(And of course, the bonus is you're also left with a plate of rum balls!! Put the plate in the fridge for a few hours and enjoy the deliciousness. Also - you can leave out the rum if you don't drink alcohol.)

Happy Festivus!!

Whether you're celebrating Christmas, or a Festivus for the rest of us, this little video will make your holidays!

Tuesday, December 13, 2011

Cleaning out

I'm going through piles and piles of old papers that definitely don't need to be kept (like training manuals from courses 3 years ago) but pausing on a few bits and pieces here and there that bring back memories.

One such piece of paper was folded up and at the very bottom of a drawer. It's the post description of my job in Lebanon, but that's not why I kept it or why it brought back memories. On the back are scribbled the phone numbers of my friends in Lebanon, which I hurriedly jotted down when I had to hand back my work phone, just in case. And it was a very lucky thing that I'd done that, because on my last day in Lebanon I managed to get locked in the apartment. Locked IN.

So there was some climbing over the balcony onto an air-conditioner and down onto the lower balcony, then in through a window in the stairwell and finally outside (good thing we were on the 1st floor), to find a friend to borrow a phone to call my housemate to see if she could come back with the key (she couldn't). There was a lot of rigmarole involved, including sign language with the guys across the street at the vegetable stall to borrow their phone, talking to strangers who fortuitously knew my landlord (he was a well known man about town obviously) but the landlord never answered his phone in the mornings and was therefore no help, racing up 9 flights of stairs to my friend Oli's house as the power was out only to discover that they weren't home, to finally remembering the folded up piece of paper and calling my friend Chadi to come and rescue me.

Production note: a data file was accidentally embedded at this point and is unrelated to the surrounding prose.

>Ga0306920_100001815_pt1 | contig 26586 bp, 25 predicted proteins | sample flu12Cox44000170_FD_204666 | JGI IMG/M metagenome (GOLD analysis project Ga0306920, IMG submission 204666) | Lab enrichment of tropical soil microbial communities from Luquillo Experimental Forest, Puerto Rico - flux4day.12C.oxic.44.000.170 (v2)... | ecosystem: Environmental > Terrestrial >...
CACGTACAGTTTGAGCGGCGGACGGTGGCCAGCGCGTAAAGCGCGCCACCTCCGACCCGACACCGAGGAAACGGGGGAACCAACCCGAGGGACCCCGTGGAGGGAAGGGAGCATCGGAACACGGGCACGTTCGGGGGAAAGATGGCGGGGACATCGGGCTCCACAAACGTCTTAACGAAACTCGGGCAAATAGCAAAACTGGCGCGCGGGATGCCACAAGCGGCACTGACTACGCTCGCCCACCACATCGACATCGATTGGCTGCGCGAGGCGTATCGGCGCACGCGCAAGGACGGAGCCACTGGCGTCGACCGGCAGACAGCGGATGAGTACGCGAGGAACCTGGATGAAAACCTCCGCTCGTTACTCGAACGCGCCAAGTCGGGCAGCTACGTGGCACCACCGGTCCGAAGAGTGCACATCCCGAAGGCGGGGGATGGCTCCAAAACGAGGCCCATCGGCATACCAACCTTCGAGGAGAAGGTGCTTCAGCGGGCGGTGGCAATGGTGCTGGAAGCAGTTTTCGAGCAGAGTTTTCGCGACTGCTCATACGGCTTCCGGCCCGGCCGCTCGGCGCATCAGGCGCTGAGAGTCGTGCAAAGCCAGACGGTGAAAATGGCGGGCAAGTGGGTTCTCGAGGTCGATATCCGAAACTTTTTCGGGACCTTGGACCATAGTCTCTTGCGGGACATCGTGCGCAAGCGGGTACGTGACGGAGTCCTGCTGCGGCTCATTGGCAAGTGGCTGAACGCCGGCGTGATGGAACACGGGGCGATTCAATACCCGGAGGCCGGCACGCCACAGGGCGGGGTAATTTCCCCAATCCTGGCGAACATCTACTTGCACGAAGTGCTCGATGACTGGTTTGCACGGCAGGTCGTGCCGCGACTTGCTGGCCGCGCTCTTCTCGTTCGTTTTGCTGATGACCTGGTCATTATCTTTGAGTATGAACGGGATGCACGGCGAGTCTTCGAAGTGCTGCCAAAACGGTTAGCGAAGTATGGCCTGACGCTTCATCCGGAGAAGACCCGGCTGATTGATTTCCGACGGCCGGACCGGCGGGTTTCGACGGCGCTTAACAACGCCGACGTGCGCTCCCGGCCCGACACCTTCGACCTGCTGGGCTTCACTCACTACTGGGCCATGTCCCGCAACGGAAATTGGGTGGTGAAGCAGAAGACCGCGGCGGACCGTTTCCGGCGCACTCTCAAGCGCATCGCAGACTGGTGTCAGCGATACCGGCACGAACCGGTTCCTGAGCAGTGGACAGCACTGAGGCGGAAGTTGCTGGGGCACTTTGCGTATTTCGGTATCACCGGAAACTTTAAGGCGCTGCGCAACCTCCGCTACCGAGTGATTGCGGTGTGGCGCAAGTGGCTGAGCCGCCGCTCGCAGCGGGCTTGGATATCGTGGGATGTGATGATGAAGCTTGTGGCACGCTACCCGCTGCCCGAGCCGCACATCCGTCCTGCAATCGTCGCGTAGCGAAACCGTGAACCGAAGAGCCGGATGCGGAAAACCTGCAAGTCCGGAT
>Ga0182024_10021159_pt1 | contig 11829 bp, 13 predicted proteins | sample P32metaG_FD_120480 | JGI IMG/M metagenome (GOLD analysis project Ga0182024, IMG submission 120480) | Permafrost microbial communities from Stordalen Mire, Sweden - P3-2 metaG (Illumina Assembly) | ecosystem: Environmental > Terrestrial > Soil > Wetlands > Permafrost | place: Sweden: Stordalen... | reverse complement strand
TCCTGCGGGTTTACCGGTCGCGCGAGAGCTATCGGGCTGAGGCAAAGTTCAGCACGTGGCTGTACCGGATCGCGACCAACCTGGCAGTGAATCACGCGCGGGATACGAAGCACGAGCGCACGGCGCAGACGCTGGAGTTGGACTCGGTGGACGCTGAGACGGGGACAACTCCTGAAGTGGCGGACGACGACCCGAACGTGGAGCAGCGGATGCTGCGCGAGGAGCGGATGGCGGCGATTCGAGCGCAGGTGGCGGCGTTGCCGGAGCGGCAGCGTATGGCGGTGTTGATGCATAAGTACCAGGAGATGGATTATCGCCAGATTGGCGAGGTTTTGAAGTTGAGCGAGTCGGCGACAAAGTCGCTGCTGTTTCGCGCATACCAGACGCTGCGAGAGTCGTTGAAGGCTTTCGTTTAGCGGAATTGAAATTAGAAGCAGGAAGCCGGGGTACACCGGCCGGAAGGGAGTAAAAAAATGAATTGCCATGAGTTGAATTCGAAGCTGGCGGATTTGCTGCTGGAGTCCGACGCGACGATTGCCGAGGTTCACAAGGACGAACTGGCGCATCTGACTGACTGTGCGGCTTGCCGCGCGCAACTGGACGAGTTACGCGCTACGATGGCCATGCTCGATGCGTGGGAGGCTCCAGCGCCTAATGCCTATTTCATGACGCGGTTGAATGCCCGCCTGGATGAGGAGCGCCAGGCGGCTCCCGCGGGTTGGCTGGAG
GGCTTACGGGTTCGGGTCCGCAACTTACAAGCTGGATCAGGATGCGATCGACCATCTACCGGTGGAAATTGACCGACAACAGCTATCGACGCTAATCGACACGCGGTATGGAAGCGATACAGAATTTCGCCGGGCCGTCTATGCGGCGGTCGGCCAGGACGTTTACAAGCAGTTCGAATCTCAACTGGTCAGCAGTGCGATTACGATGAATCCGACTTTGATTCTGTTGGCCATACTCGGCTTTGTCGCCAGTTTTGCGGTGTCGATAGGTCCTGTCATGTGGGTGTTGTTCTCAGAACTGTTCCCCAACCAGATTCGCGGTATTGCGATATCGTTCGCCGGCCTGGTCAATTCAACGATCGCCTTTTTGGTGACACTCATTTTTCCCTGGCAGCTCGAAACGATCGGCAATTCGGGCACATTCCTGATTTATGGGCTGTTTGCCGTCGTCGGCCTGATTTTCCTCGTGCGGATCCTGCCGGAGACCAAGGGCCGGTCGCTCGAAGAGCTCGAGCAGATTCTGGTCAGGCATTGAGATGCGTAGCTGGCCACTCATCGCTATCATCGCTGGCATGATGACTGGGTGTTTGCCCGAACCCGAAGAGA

And that's the short version of that story, but suffice to say, without Chadi I have no idea how I would've gotten my luggage out of the apartment had he not broken the lock, gone to the hardware store and installed a new one!

Ah, memories!

Friday, December 9, 2011

Work's a beach

This working from 'home' gig is tough. Here's the view from today's office:

and the cappuccinos weren't bad either.

Planning your next holiday?

A Lebanese friend of mine has been involved in the Lebanese Mountain Trail for some years now. Watching this video brought back some lovely memories of some beautiful hikes (ok, strolls) in the countryside in northern Lebanon. If you're looking for a holiday destination and you like rambling around, a month walking from the north of Lebanon to the south should be at the top of your list!

Check out the video to cement your decision!

Tuesday, December 6, 2011

"The Help" and SWEDOW